AnnaLynne McCord: I Was Raped and I’m Done Staying Quiet About It
“When I was 18, I moved to Los Angeles to audition for roles … One night, a guy friend called. He said he needed a good night’s sleep for a meeting, as he’d been crashing on someone’s couch. I had known him for some time, so I said to come over and I set him up with a clean towel. We sat on the bed and talked for a while, then I fell asleep. When I woke up, he was inside me,” she writes.
“At first, I felt so disoriented and numb, I closed my eyes and pretended to be asleep,” she continues. “I wondered if I had done something to give him the wrong idea. I felt afraid of making him angry. Believe it or not, I didn’t want to offend him. I just wanted it to be over.”
In the essay, McCord, 26, explains that she didn’t disclose the rape to anyone until later because she “didn’t believe there were borders between other people’s bodies,” a mindset that had been instilled in her from years of being abused by her parents as a child.
“Around this time, I landed a role on Nip/Tuck. My character, Eden, was confident, sexy, audacious. But privately, I was reeling. I would drive to a secluded place, park underneath a tree, and write dark poetry on my arm, then slice myself with a massively sharp knife, rubbing in the blood,” she writes about her life soon after the assault. “Then one night … my attacker confronted me. We were at a club, and he cornered me, wanting to talk. I said, ‘You know what happened.’ He said, ‘What are you saying? What we had that night was beautiful.'”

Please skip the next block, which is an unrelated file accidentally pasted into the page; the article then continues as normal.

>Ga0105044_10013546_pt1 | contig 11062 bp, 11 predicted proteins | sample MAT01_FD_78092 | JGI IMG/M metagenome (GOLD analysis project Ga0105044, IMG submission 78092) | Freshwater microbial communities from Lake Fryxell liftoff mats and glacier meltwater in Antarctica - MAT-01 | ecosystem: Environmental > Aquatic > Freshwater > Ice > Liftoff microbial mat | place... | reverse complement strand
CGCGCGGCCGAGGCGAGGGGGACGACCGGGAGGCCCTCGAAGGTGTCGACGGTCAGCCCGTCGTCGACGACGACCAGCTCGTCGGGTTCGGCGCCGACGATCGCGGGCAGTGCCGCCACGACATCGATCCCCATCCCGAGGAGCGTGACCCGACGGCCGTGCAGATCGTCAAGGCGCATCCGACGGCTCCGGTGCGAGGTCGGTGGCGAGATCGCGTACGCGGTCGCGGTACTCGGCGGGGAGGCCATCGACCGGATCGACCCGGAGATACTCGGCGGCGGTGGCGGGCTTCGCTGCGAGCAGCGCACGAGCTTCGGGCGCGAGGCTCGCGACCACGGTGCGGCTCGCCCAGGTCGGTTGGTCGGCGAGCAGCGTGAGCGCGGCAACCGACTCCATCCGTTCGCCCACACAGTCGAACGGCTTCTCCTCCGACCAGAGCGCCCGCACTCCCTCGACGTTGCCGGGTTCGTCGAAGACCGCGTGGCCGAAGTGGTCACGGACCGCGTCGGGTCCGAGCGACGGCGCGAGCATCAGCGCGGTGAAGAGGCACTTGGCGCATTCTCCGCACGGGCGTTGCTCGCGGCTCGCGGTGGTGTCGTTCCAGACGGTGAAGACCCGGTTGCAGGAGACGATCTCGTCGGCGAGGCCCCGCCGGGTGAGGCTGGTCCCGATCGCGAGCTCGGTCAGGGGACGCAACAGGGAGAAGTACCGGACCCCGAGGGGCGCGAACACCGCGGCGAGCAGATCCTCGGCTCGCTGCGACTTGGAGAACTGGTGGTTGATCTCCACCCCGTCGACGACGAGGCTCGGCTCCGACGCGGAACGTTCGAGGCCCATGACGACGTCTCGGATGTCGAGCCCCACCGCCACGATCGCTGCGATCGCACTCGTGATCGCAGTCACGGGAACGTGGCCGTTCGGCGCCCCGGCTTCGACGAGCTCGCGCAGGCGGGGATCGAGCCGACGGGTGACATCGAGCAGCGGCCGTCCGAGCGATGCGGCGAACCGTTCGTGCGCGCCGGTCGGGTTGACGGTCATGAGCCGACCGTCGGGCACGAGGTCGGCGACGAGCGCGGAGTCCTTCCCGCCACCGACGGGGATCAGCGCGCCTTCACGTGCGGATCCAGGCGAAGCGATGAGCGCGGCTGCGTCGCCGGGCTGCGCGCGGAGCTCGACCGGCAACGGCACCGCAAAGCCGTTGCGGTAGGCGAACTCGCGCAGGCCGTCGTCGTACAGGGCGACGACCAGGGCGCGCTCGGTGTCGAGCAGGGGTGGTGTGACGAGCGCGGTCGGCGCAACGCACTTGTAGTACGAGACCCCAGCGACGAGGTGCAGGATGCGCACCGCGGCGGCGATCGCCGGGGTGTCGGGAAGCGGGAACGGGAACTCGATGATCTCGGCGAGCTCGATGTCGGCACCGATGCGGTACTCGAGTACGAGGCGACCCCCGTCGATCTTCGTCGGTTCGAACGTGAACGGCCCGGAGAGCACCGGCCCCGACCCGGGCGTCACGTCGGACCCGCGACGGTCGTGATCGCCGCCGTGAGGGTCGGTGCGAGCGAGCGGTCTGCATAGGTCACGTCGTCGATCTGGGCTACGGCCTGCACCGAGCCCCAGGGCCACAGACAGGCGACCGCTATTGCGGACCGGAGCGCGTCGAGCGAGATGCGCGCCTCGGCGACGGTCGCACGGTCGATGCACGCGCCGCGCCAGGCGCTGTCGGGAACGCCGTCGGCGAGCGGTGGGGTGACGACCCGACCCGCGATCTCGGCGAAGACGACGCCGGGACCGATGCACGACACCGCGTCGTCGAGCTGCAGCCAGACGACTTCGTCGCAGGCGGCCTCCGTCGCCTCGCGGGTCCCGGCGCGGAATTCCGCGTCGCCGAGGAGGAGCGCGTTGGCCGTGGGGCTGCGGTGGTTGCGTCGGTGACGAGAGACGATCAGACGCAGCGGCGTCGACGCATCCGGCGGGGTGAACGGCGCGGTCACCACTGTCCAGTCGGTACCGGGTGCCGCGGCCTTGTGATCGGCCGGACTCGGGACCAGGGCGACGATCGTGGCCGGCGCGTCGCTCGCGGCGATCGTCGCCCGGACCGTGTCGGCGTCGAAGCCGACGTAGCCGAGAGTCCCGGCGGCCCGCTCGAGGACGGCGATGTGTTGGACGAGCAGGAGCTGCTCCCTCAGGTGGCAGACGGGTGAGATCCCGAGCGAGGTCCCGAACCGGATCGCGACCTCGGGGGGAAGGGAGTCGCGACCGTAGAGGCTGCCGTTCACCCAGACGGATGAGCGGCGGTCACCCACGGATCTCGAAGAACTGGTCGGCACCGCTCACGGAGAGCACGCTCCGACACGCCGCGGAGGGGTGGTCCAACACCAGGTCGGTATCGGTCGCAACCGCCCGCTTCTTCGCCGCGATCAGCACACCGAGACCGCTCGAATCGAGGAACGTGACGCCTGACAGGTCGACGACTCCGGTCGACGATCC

“Later, a male friend told me my attacker was going around claiming I was in love with him. Finally, something in me snapped. ‘He raped me!’ I said.”
McCord, who’s now in a relationship with actor Dominic Purcell, says that working with Somaly Mam, a human rights advocate who helps rescue girls from sexual slavery in Southeast Asia, and meeting other sexual assault victims helped her move on from her dark thoughts.
“It took me my whole journey to get to the place where I am today,” she says. “I have my message for women and girls: You have a voice. Don’t put yourself in a box. Don’t let the polite lies of society silence you. Honestly, I would endure everything all over again — it has led me to my own revolution.”